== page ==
Konami has announced Six Days in Fallujah, a game based on the November 2004 battle between the U.S. military and insurgents in the Iraqi city that promises a more realistic insight into the nature of war than other videogames.
The idea, according to the Los Angeles Times, came from U.S. Marines who returned home from Iraq with videos, photos and diaries of the war in Iraq. Rather than turning their experiences into books or movies, a number of them decided to turn to a medium they felt more familiar with: videogames. They approached Atomic Games, a studio known primarily for its work in wargames like the Close Combat series. "The soldiers wanted to tell their stories through a game because that's what they grew up playing," said Konami Senior Brand Manager John Choon.
The game will be a "traditional third-person tactical shooter" but Atomic describes the game as survival-horror because of the way it will realistically model the lethal and frightening tactics of insurgents in the Fallujah operation. Players will step into a four-man Marine fire team charged with clearing the city and while realistic environments and weapons will feature strongly, Atomic says Six Days in Fallujah will stand out from the crowd by offering "insight" into the reality of modern warfare.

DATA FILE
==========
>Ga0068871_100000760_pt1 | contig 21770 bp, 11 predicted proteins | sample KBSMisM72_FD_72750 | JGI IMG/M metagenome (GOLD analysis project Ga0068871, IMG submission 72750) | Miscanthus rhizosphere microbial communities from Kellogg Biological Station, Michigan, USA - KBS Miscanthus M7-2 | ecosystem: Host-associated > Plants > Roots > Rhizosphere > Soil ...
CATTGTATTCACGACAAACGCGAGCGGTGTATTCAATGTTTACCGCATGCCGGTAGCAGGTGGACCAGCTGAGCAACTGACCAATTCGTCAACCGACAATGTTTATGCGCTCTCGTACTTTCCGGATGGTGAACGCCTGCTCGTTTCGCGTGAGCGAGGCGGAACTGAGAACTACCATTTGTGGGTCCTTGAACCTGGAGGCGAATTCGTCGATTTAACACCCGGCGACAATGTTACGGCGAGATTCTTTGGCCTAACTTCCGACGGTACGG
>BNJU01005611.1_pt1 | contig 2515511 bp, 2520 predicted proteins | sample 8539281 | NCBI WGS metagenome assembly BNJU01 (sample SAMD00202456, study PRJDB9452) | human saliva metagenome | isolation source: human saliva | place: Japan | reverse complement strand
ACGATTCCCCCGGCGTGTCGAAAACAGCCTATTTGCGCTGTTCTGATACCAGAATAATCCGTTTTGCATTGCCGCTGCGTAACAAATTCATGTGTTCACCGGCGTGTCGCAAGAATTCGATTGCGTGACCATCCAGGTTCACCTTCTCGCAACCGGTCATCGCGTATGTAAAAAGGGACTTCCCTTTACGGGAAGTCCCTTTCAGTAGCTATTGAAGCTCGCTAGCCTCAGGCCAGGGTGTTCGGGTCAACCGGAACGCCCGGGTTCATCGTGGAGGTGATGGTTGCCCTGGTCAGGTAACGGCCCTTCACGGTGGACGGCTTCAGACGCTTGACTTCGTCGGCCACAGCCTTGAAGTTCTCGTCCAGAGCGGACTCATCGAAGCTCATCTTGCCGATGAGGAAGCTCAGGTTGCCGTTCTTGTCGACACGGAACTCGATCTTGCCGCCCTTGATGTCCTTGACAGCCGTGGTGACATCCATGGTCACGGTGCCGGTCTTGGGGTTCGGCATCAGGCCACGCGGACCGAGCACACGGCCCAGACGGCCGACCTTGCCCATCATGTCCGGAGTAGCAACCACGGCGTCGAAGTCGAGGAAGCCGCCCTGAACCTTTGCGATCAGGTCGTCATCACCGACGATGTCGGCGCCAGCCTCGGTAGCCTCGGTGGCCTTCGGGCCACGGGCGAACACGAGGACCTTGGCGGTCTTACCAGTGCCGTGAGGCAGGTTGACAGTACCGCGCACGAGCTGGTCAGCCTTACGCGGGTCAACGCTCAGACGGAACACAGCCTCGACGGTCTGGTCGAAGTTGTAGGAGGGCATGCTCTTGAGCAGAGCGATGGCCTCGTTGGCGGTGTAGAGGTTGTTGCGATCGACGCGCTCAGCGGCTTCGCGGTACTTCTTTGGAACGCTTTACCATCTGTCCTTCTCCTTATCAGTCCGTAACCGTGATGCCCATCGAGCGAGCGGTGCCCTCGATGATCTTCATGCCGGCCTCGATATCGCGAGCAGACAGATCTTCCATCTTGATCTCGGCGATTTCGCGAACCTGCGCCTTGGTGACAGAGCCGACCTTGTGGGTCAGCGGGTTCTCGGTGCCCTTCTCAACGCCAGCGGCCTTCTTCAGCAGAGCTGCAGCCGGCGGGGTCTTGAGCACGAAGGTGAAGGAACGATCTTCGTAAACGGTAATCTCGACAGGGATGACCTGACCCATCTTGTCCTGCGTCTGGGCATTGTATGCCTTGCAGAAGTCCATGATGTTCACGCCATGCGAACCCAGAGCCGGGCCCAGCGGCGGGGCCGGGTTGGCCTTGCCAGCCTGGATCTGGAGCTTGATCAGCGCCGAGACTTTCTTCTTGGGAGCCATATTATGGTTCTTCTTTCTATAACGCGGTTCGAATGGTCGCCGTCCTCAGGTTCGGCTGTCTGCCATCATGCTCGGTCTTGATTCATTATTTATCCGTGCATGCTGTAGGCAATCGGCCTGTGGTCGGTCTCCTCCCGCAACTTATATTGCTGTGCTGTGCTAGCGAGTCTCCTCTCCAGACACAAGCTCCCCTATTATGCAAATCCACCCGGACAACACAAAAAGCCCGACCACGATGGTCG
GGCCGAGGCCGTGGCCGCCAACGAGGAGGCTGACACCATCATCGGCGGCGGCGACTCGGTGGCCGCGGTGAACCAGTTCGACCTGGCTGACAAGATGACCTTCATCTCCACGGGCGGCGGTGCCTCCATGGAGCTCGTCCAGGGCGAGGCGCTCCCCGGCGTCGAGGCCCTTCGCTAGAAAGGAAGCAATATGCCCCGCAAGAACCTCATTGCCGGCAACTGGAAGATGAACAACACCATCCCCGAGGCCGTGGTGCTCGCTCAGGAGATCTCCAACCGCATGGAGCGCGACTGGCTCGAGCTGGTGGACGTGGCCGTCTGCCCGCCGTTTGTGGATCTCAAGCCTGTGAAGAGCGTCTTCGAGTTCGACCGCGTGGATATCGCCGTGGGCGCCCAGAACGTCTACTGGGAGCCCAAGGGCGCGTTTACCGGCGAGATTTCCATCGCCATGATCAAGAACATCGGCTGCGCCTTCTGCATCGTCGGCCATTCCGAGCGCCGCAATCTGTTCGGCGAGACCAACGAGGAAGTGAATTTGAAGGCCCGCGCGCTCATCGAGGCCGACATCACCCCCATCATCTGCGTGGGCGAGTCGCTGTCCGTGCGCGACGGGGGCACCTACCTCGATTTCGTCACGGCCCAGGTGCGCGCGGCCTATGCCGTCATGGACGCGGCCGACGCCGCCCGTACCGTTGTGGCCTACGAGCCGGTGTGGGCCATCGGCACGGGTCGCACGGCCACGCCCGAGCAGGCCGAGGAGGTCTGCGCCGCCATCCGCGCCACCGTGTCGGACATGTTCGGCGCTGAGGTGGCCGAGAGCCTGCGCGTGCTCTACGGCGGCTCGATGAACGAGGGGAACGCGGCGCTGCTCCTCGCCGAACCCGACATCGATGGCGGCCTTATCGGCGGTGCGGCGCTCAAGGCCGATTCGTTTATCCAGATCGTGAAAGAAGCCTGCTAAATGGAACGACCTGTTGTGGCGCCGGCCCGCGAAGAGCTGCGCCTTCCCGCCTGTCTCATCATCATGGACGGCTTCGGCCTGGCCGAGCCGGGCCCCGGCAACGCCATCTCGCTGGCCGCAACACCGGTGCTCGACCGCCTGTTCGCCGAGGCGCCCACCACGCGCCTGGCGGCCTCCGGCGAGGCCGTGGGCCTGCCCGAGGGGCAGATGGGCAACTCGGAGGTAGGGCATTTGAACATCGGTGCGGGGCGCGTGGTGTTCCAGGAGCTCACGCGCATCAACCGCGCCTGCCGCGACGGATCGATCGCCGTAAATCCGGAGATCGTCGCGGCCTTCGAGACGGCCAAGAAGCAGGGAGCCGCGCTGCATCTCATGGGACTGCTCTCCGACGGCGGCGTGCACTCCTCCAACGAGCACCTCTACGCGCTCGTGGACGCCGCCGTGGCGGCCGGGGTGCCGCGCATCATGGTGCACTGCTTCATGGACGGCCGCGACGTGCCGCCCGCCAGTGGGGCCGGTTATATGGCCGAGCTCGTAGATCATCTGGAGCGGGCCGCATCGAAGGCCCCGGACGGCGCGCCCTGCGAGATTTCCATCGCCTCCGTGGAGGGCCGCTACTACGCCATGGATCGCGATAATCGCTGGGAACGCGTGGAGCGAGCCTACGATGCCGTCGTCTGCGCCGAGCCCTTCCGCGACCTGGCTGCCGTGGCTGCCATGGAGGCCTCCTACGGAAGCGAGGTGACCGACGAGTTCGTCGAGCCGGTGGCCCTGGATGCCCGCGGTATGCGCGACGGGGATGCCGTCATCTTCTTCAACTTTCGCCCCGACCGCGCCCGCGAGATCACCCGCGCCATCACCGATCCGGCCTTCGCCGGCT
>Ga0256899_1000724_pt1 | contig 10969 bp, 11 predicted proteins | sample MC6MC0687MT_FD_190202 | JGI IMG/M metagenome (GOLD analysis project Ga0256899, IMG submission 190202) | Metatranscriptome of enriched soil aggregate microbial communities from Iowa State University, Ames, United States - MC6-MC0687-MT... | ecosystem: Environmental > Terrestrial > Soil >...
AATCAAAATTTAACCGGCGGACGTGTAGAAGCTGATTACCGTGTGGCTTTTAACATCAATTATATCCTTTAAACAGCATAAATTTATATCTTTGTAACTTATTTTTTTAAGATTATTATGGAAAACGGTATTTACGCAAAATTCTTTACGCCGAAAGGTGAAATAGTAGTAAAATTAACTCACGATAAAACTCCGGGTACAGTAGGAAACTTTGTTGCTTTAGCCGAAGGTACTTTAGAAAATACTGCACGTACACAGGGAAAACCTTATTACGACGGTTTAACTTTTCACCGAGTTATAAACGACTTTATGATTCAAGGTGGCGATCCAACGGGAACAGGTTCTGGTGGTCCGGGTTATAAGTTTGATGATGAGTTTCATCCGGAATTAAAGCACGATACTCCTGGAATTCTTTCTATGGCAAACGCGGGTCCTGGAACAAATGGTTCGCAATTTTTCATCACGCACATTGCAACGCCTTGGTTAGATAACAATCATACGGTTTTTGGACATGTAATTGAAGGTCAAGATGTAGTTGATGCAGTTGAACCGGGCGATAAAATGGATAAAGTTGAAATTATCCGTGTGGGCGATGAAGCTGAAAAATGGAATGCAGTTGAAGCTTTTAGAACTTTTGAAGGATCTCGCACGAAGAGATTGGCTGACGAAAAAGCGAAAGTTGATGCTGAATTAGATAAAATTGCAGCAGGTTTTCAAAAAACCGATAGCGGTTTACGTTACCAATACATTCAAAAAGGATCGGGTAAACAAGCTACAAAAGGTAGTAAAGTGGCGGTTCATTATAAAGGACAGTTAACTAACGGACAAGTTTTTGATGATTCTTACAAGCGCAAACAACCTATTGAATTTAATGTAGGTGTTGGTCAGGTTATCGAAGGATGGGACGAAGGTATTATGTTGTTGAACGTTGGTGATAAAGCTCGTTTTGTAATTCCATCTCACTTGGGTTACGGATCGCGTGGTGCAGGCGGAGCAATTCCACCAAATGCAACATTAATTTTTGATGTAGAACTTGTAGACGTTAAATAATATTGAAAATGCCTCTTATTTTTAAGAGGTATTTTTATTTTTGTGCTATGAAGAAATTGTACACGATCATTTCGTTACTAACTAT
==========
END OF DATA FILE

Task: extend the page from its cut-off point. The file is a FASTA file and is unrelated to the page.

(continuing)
"For us, the challenge was how do you present the horrors of war in a game that is also entertaining, but also gives people insight into a historical situation in a way that only a video game can provide?" Atomic Games President Peter Tamte said in an interview. "Our goal is to give people that insight, of what it's like to be a Marine during that event, what it's like to be a civilian in the city and what it's like to be an insurgent."
The game will feature over a dozen real-life Marines in documentary-style interviews spread throughout the game; those same Marines will also appear in the game itself, performing tasks similar to those they carried out in the actual war. "What interested us were the soldiers' stories," said Anthony Crouts, vice president of marketing at Konami. "Some of these soldiers came right out of high school. They went from boys to men in the span of two weeks."
Players will be confronted with many of the same tough decisions soldiers in the war had to make, quickly and under fire, and in both real life and the game those choices and their consequences aren't always clear. "Our opportunity for giving people insight goes up dramatically when we can present people with the dilemmas and the choices that faced these soldiers," Tamte said. "It's a chance to really give them a better understanding and empathy."